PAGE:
Joseph Castleberry on Religious-Based Higher Education
Date: July 7th, 2013

What is it like to operate a religiously-based institution of higher education in what is a seemingly secularized world of academics?  How does a small college become a university and expand its enrollment?  And what are the challenges these schools face in recruiting faculty?  These and many more questions are answered by Dr. Joseph Castleberry, president of Northwest University (NU) located in Kirkland, WA just outside of Seattle.  Dr. Castleberry took over the reins of NU shortly after it moved from being Northwest College to Northwest University.

Our conversation begins with a description of Northwest, including its history (starting as a Bible college in downtown Seattle 75 years ago) and current enrollment.  Joe talks about the recent transition from “college” to “university” and explains the rationale behind that decision.  He notes how NU is expanding into a number of branch campuses in Salem (OR) and Sacramento (CA), which are physical “brick and mortar” locations, and extensions in Nampa (ID).   Northwest is also developing online degree programs for continuing adult education, as well.  The purpose of these expansions is to go where the demand for higher education is, particularly with respect to ministerial training, which he says must be “close to the ground.” We also discuss how NU recruits students and while Dr. Castleberry reveals that most students come from Washington State, efforts to recruit abroad (both in the US and globally) often rely upon personal missionary networks, particulary via the Assemblies of God.

Our conversation then turns to Dr. Castleberry’s personal biography, taking him from Princeton Theological Seminary to a missionary and professor in El Salvador.  He reflects upon what he learned in that experience that has been helpful for him as a university administrator.  The key take-away from that time abroad was the importance of building networks and we chat about how this is helpful for recruiting students.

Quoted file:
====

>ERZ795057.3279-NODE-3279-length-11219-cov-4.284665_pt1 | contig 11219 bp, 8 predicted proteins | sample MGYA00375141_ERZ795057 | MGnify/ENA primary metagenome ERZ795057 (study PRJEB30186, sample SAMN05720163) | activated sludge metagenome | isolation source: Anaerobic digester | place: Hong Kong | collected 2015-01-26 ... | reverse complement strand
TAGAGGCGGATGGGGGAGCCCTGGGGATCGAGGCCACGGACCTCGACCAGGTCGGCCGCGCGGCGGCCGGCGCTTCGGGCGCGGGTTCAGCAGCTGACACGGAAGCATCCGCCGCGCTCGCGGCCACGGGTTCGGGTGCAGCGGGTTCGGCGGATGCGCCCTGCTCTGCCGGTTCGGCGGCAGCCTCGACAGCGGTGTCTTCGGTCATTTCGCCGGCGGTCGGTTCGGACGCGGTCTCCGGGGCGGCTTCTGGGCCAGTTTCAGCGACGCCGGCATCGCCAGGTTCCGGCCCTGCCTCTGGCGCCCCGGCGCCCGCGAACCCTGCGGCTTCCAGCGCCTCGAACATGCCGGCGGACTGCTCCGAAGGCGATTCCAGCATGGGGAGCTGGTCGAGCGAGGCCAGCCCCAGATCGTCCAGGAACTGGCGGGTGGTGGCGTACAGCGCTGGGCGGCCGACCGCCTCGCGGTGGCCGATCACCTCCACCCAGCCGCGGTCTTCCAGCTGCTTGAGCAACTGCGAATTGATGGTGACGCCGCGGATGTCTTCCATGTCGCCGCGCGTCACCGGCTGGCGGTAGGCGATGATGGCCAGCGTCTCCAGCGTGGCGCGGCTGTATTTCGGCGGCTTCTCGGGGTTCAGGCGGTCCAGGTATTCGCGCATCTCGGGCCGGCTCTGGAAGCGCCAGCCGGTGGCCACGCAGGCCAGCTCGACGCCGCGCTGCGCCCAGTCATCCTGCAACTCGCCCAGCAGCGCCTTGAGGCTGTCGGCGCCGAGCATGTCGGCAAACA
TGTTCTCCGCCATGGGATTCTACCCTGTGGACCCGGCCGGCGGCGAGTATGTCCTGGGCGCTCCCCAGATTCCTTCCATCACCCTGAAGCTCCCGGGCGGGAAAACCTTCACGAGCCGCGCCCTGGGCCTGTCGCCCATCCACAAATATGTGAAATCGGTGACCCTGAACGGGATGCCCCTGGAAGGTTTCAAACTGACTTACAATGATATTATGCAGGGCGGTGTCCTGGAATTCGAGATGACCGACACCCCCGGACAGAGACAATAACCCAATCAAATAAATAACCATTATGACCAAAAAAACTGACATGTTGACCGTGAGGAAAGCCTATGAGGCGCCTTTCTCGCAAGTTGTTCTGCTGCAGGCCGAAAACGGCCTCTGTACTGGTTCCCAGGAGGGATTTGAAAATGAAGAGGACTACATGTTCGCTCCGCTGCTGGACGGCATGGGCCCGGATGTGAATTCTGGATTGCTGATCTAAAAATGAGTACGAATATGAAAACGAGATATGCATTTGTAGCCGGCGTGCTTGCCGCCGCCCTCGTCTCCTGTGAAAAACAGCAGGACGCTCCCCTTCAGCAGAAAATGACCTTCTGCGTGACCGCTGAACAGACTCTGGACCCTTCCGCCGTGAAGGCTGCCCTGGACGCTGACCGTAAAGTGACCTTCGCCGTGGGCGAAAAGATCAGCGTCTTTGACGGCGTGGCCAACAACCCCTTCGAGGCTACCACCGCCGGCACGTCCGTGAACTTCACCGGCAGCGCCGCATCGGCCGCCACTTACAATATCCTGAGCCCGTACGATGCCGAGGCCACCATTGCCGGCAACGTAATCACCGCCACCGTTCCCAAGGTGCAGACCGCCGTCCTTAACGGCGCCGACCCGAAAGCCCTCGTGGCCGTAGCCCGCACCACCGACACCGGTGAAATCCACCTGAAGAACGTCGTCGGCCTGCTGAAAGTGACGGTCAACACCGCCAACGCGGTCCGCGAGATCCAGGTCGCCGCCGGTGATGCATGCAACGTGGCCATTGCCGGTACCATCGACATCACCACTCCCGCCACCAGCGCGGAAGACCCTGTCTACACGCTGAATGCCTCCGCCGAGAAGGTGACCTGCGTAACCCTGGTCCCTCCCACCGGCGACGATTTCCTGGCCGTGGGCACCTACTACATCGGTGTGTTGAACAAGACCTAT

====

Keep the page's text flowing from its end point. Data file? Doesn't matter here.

The next portion of the interview examines student life including how NU goes about finding students to attend their school and what they go through when they get to campus. Most of the traditional undergraduate live on campus and are required to attend a certain number of chapel services.  We also talk about whether these students are insulated from the more secular world and Joe points out that NU students actually have a very visible presence in the community around them, through missionary work and via “normal life.”  The faculty-student ratio also becomes a focus of our conversation, and Dr. Castleberry lays out the benefits of being at a smaller university and proudly recounts a number of significant achievements that NU students have earned over the years, including beating Harvard students in debate competitions.

We also discuss the role of the faculty at the university, including how to recruit faculty members who are willing to sign a statement of faith and what emphasis NU places on teaching relative to research.  Joe points out that their general philosophy is not “publish or perish,” but rather “publish to flourish.”  We conclude with a discussion of some changes taking place in higher education writ large, which includes the increasing prominence of online education and other forms of distance learning.  Dr. Castleberry lays out his university’s strategy to expand in this area.  Recorded: June 17, 2013.


Dr. Joseph Castleberry’s bio at Northwest University.

Northwest University.

Dr. Castleberry’s blog in English and Spanish.

The Kingdom Net: Learning to Network Like Jesus, by Joseph Castleberry.

Your Deepest Dream, by Joseph Castleberry.


Rick Walston on Distance Learning & Seminary Education.

Kimberly Conger on Being Christian in Secular Academia.




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